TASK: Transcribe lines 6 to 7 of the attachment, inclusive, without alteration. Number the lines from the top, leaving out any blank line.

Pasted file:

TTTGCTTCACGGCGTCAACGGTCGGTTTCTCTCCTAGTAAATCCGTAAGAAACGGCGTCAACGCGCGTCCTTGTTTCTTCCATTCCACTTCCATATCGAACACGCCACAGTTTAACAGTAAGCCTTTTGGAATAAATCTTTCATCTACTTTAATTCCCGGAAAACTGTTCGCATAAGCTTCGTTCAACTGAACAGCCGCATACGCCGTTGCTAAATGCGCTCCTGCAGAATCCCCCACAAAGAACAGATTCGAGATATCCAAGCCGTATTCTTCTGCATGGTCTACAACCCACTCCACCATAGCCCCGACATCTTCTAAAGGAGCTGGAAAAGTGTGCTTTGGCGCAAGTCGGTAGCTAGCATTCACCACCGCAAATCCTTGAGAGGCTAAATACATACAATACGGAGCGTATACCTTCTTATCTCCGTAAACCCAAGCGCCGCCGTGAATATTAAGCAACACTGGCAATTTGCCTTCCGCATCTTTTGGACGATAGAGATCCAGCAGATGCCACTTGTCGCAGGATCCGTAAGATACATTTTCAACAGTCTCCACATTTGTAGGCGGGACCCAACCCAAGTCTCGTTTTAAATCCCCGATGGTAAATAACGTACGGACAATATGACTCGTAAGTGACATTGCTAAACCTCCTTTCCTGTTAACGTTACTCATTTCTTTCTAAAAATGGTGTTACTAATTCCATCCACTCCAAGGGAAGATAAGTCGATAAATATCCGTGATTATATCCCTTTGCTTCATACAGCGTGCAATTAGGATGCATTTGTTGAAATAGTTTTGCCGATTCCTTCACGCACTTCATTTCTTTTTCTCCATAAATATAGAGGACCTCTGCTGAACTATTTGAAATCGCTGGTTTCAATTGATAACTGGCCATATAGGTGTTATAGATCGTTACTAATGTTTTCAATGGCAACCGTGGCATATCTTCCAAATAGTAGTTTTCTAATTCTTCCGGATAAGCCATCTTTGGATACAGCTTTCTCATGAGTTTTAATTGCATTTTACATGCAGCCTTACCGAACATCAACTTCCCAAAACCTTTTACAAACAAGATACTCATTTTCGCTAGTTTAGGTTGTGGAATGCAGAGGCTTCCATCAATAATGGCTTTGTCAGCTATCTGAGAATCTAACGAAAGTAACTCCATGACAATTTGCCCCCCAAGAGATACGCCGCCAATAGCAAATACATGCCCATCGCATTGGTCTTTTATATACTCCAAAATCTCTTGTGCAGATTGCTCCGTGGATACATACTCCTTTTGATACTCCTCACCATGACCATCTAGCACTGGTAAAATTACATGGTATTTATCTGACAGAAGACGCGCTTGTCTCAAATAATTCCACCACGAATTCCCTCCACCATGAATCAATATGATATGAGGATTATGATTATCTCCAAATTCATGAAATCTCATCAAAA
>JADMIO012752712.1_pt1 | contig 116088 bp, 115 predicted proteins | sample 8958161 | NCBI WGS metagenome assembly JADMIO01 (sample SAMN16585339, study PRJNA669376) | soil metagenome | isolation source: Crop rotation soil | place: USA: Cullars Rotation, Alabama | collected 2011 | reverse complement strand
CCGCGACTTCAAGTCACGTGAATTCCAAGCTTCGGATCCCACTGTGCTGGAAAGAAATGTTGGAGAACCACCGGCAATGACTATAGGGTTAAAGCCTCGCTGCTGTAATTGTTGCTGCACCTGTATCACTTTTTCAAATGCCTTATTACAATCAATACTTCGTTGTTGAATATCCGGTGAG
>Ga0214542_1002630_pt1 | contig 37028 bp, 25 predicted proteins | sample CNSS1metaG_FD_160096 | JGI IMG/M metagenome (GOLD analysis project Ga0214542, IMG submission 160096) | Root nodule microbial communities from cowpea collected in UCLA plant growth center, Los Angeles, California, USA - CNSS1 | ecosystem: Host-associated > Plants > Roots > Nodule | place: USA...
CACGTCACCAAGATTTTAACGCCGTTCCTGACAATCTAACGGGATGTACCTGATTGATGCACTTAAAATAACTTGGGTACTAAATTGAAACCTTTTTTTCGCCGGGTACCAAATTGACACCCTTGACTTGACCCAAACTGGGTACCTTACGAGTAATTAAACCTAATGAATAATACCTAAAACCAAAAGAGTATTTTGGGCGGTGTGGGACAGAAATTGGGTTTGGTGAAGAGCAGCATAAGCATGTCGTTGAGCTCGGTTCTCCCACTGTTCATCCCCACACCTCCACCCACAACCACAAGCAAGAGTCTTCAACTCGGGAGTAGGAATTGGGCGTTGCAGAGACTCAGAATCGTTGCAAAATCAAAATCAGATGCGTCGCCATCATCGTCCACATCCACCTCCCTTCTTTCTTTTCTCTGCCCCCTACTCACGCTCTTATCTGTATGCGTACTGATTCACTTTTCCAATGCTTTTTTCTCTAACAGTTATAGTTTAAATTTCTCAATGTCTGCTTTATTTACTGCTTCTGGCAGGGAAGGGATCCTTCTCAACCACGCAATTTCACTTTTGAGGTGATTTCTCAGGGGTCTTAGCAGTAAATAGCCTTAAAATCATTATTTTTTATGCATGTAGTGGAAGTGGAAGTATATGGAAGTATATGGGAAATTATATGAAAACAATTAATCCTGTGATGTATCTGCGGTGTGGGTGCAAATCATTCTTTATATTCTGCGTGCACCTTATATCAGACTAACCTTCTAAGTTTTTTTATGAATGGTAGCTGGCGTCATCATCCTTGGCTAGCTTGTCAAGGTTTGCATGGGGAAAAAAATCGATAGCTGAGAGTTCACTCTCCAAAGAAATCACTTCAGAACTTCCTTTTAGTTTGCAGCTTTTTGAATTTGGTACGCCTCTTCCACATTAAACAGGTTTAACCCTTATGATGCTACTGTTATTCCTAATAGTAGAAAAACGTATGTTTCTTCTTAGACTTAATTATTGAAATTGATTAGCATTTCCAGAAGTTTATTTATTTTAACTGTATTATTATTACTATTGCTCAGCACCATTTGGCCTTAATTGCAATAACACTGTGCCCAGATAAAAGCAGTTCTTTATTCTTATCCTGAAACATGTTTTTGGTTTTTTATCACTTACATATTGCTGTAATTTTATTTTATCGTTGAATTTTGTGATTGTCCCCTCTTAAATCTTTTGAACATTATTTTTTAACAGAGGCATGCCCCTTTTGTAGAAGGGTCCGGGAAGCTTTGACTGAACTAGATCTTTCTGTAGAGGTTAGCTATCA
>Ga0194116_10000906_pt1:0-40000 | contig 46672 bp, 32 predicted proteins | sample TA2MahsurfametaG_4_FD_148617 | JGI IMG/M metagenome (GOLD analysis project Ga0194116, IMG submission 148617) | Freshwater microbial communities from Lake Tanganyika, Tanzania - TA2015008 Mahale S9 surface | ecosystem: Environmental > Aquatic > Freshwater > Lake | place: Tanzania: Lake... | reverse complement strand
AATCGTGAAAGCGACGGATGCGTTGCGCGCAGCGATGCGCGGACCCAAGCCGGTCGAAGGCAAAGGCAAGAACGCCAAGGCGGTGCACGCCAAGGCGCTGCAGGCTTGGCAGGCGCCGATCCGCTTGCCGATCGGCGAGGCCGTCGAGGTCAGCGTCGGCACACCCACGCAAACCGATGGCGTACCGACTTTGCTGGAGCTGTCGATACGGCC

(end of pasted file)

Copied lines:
>Ga0194116_10000906_pt1:0-40000 | contig 46672 bp, 32 predicted proteins | sample TA2MahsurfametaG_4_FD_148617 | JGI IMG/M metagenome (GOLD analysis project Ga0194116, IMG submission 148617) | Freshwater microbial communities from Lake Tanganyika, Tanzania - TA2015008 Mahale S9 surface | ecosystem: Environmental > Aquatic > Freshwater > Lake | place: Tanzania: Lake... | reverse complement strand
AATCGTGAAAGCGACGGATGCGTTGCGCGCAGCGATGCGCGGACCCAAGCCGGTCGAAGGCAAAGGCAAGAACGCCAAGGCGGTGCACGCCAAGGCGCTGCAGGCTTGGCAGGCGCCGATCCGCTTGCCGATCGGCGAGGCCGTCGAGGTCAGCGTCGGCACACCCACGCAAACCGATGGCGTACCGACTTTGCTGGAGCTGTCGATACGGCC